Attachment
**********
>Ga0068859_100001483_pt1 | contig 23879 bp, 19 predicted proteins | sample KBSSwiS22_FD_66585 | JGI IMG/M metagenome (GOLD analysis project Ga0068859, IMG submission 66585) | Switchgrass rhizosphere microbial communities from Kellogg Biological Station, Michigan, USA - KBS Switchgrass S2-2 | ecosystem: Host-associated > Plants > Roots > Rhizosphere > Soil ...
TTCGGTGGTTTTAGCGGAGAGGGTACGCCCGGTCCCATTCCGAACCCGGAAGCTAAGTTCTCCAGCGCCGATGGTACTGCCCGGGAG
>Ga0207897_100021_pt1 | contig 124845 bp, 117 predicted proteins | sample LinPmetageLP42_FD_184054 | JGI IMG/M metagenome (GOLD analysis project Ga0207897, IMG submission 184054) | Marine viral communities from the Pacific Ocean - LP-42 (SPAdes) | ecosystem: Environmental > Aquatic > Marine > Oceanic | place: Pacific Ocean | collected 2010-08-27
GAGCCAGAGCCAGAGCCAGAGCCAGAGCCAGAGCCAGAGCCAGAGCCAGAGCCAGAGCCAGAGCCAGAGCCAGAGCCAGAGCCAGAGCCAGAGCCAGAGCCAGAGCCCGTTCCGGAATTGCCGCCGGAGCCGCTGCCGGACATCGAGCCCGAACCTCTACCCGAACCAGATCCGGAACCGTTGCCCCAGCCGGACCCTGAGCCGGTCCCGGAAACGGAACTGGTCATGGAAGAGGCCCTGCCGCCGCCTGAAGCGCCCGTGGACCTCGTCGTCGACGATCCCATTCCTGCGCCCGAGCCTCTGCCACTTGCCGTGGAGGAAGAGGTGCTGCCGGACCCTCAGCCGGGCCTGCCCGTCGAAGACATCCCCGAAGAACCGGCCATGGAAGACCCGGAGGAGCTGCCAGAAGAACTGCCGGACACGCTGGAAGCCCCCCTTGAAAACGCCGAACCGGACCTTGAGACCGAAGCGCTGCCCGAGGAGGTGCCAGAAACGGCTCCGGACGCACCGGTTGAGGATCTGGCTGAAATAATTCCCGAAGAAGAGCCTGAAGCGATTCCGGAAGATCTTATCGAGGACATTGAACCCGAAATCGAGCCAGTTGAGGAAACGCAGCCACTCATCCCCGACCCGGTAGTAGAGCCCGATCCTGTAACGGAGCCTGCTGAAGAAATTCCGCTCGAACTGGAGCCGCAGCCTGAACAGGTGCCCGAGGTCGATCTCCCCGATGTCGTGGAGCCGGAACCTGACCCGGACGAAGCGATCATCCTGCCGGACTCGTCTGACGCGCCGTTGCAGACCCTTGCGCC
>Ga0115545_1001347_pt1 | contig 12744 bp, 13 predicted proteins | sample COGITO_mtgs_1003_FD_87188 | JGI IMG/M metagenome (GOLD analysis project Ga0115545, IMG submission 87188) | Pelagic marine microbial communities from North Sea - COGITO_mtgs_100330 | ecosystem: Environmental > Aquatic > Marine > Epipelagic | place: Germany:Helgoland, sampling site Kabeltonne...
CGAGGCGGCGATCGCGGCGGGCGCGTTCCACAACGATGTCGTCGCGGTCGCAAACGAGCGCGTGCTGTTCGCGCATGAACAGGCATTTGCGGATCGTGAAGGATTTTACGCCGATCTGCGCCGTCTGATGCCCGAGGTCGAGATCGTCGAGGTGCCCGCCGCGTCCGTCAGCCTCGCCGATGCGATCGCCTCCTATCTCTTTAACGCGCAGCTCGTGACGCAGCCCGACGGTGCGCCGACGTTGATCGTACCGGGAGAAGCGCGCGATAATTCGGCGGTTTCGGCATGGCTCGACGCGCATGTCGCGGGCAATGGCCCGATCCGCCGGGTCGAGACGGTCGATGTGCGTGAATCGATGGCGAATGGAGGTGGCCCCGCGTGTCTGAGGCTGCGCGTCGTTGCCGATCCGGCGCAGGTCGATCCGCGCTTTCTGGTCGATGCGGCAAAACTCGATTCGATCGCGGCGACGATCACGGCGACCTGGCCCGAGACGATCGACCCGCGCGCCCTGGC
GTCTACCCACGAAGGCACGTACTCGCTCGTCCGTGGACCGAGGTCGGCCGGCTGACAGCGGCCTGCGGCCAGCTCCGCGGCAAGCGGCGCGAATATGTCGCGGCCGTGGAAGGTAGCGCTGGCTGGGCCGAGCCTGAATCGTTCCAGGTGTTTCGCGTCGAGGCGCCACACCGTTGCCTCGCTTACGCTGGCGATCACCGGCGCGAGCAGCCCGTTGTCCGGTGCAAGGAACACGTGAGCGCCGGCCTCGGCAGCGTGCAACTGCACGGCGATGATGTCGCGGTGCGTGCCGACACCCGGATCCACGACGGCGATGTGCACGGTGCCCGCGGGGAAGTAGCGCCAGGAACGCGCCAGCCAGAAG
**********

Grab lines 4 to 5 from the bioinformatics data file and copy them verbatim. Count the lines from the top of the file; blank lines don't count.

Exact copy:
GAGCCAGAGCCAGAGCCAGAGCCAGAGCCAGAGCCAGAGCCAGAGCCAGAGCCAGAGCCAGAGCCAGAGCCAGAGCCAGAGCCAGAGCCAGAGCCAGAGCCAGAGCCCGTTCCGGAATTGCCGCCGGAGCCGCTGCCGGACATCGAGCCCGAACCTCTACCCGAACCAGATCCGGAACCGTTGCCCCAGCCGGACCCTGAGCCGGTCCCGGAAACGGAACTGGTCATGGAAGAGGCCCTGCCGCCGCCTGAAGCGCCCGTGGACCTCGTCGTCGACGATCCCATTCCTGCGCCCGAGCCTCTGCCACTTGCCGTGGAGGAAGAGGTGCTGCCGGACCCTCAGCCGGGCCTGCCCGTCGAAGACATCCCCGAAGAACCGGCCATGGAAGACCCGGAGGAGCTGCCAGAAGAACTGCCGGACACGCTGGAAGCCCCCCTTGAAAACGCCGAACCGGACCTTGAGACCGAAGCGCTGCCCGAGGAGGTGCCAGAAACGGCTCCGGACGCACCGGTTGAGGATCTGGCTGAAATAATTCCCGAAGAAGAGCCTGAAGCGATTCCGGAAGATCTTATCGAGGACATTGAACCCGAAATCGAGCCAGTTGAGGAAACGCAGCCACTCATCCCCGACCCGGTAGTAGAGCCCGATCCTGTAACGGAGCCTGCTGAAGAAATTCCGCTCGAACTGGAGCCGCAGCCTGAACAGGTGCCCGAGGTCGATCTCCCCGATGTCGTGGAGCCGGAACCTGACCCGGACGAAGCGATCATCCTGCCGGACTCGTCTGACGCGCCGTTGCAGACCCTTGCGCC
>Ga0115545_1001347_pt1 | contig 12744 bp, 13 predicted proteins | sample COGITO_mtgs_1003_FD_87188 | JGI IMG/M metagenome (GOLD analysis project Ga0115545, IMG submission 87188) | Pelagic marine microbial communities from North Sea - COGITO_mtgs_100330 | ecosystem: Environmental > Aquatic > Marine > Epipelagic | place: Germany:Helgoland, sampling site Kabeltonne...